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  • JAMA Surgery October 11, 2017

    Figure: Patient Flowchart

    Selection of patients undergoing an endovascular aortic aneurysm repair (EVAR), carotid endarterectomy (CEA), carotid artery stenting (CAS), lower extremity bypass (LEB), or peripheral vascular intervention (PVI) in nationwide hospitals and assessment of imaging studies performed within a 1-year period after these procedures. Patients who underwent EVAR were assessed for abdominal duplex ultrasonography or abdominal computed tomography (CT). Those who underwent LEB or PVI were assessed for ankle-brachial index study, duplex study, angiography, or CT angiography. Those who underwent CEA or CAS were assessed for carotid duplex study or CT angiography of the neck. The subsequent linkage of Medicare claims to data from Vascular Quality Initiative (VQI) participating hospitals was undertaken to perform difference-in-differences analysis.
  • JAMA Surgery September 20, 2017

    Figure 1: Acute Abdominal Pain in a Man in His 50s

    A, Contrast-enhanced computed tomographic (CECT) image showing an intra-abdominal hyperdense mass (arrowhead) and free fluid in the upper abdomen. B, Visceral artery angiogram revealing an aneurysm (arrowhead).
  • JAMA Surgery May 1, 2017

    Figure 2: Multiple Injuries in Blunt Abdominal Trauma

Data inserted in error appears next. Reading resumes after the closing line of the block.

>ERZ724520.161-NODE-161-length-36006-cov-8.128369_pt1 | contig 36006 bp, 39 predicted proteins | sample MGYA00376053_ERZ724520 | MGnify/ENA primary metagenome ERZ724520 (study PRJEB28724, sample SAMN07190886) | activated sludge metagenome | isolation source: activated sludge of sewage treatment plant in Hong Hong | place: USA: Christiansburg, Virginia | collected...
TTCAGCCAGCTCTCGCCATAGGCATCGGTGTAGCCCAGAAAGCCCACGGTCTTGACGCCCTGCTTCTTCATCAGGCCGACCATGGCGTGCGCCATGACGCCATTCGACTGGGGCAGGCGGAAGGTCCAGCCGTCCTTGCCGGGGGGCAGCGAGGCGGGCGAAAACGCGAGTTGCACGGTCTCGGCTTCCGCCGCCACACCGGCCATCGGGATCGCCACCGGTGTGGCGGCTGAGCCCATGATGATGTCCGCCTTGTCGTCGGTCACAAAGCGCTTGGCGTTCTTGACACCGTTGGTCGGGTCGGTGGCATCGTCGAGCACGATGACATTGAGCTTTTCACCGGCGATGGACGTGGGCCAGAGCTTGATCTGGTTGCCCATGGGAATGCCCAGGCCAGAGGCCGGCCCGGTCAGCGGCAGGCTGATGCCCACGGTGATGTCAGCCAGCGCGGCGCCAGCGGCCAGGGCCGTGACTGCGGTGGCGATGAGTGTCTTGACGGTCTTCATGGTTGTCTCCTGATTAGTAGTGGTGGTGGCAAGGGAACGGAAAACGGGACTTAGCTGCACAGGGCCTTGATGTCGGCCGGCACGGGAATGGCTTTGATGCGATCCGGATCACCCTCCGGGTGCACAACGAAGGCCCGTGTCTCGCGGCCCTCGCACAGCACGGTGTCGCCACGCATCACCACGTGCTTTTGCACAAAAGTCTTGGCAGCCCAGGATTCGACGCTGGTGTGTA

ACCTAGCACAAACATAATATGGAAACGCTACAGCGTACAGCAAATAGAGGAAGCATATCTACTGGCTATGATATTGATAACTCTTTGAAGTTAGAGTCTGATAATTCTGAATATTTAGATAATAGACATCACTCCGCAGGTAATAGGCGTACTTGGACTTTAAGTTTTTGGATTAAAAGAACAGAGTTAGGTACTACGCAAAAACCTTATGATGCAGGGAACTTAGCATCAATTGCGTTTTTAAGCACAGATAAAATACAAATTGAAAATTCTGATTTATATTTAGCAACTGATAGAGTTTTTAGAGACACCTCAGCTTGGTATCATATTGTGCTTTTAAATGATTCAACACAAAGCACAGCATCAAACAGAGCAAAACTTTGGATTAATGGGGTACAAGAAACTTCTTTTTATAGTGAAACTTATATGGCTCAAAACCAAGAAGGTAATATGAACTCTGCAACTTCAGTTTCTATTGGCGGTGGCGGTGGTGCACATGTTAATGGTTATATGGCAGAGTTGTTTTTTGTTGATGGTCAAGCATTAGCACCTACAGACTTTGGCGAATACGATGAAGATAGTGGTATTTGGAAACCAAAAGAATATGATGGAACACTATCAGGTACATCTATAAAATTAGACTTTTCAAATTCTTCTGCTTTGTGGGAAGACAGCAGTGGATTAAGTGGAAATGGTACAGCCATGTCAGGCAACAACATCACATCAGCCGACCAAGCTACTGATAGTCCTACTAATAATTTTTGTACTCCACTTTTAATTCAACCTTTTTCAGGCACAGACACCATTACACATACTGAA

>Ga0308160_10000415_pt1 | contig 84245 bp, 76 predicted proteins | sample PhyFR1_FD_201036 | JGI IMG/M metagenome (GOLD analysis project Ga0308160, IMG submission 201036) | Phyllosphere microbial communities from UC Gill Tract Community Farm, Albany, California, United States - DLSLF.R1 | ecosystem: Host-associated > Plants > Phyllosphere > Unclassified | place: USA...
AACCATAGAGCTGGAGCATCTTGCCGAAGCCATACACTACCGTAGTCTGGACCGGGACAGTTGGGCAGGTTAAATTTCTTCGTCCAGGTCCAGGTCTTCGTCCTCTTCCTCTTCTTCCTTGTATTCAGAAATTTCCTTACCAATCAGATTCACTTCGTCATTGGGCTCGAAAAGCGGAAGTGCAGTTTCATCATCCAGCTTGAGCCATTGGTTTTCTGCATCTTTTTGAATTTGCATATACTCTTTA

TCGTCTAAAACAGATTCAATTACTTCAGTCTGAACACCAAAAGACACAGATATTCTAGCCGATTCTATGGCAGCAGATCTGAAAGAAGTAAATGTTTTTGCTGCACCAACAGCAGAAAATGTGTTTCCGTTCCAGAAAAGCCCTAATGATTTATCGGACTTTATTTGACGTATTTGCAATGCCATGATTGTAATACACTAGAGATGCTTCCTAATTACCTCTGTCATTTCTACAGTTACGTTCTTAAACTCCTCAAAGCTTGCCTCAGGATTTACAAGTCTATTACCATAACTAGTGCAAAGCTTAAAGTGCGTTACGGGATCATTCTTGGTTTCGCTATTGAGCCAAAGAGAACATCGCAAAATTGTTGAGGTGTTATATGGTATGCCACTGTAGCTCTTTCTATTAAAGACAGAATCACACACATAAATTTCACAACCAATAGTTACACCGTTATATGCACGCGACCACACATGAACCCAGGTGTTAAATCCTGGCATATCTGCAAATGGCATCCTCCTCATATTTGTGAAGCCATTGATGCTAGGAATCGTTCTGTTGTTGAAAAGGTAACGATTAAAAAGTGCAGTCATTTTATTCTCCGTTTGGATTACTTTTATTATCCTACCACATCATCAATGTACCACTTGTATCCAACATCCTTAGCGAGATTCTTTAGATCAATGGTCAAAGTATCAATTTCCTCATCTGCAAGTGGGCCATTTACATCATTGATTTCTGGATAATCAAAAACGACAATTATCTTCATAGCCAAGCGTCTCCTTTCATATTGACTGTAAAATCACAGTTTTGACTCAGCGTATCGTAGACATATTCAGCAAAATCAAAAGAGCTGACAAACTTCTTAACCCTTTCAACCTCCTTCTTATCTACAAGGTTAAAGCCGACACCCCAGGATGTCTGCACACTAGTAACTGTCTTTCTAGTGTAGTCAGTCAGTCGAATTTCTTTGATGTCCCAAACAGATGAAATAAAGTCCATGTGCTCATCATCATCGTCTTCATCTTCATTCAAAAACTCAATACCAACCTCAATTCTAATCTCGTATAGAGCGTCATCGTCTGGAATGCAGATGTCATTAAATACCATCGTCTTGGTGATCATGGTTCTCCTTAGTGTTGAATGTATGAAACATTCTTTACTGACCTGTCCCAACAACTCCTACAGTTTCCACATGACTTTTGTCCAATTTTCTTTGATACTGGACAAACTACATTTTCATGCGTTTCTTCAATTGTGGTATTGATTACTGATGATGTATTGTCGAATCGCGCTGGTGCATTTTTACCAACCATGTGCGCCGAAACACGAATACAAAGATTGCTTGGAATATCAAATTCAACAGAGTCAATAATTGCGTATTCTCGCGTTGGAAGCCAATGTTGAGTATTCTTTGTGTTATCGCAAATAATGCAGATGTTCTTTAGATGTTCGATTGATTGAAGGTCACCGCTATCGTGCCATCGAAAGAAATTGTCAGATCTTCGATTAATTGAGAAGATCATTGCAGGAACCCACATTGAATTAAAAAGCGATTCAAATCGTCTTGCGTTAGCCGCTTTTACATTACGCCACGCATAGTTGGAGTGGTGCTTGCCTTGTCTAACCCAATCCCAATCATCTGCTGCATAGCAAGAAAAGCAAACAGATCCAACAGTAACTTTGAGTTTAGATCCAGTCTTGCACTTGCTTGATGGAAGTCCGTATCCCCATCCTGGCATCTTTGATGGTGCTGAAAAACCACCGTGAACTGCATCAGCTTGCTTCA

Angiogram showing deployment of thoracic stent graft.
  • JAMA Surgery November 1, 2016

    Figure 1: Abdominal Pain Following Lower Gastrointestinal Bleeding

    A, Computed tomographic angiogram showing pooling of contrast in right colon (yellow arrowhead), B, Selective embolization of right colic artery with a gel foam slurry.
  • Abdominal Pain Following Lower Gastrointestinal Bleeding

    Abstract Full Text
    JAMA Surg. 2016; 151(11):1079-1080. doi: 10.1001/jamasurg.2016.0994

    A 67-year old man was evaluated for lower gastrointestinal tract bleeding. What is your diagnosis?

  • JAMA Surgery October 1, 2015

    Figure 2: Elderly Man With 1-Month History of Flank and Abdominal Pain

    Completion angiogram of deployed endograft in infrarenal aorta and excluded aneurysm.
  • Elderly Man With 1-Month History of Flank and Abdominal Pain

    Abstract Full Text
    JAMA Surg. 2015; 150(10):1011-1012. doi: 10.1001/jamasurg.2015.0975

    An elderly man presented to the emergency department with a 1-month history of new-onset, persistent lower abdominal and flank pain that was sharp and constant with intermittent radiation to the back and associated anorexia with a 10-kg weight loss. What is your diagnosis?

  • JAMA Surgery August 1, 2015

    Figure 1: Arm Ischemia and Posterior Stroke in a Patient With a Pulsatile Mass in the Right Upper Side of Chest

    A, Magnetic resonance imaging of the head. B, Selective angiogram of the innominate artery.
  • JAMA Surgery August 1, 2015

    Figure 2: Arm Ischemia and Posterior Stroke in a Patient With a Pulsatile Mass in the Right Upper Side of Chest

    Aortic arch completion angiogram indicating successful coverage of innominate artery pseudoaneurysm with an iCAST balloon-expandable covered stent (Atrium).
  • Arteriography for Lower Gastrointestinal Hemorrhage: Role of Preceding Abdominal Computed Tomographic Angiogram in Diagnosis and Localization

    Abstract Full Text
    free access
    JAMA Surg. 2015; 150(7):650-656. doi: 10.1001/jamasurg.2015.97

    This pre-post analysis of patients who received visceral angiography for acute lower gastrointestinal hemorrhage showed that preceding visceral angiography with computed tomographic angiography improves localization of the hemorrhage site. See also the Invited Commentary by Lightner and Russell.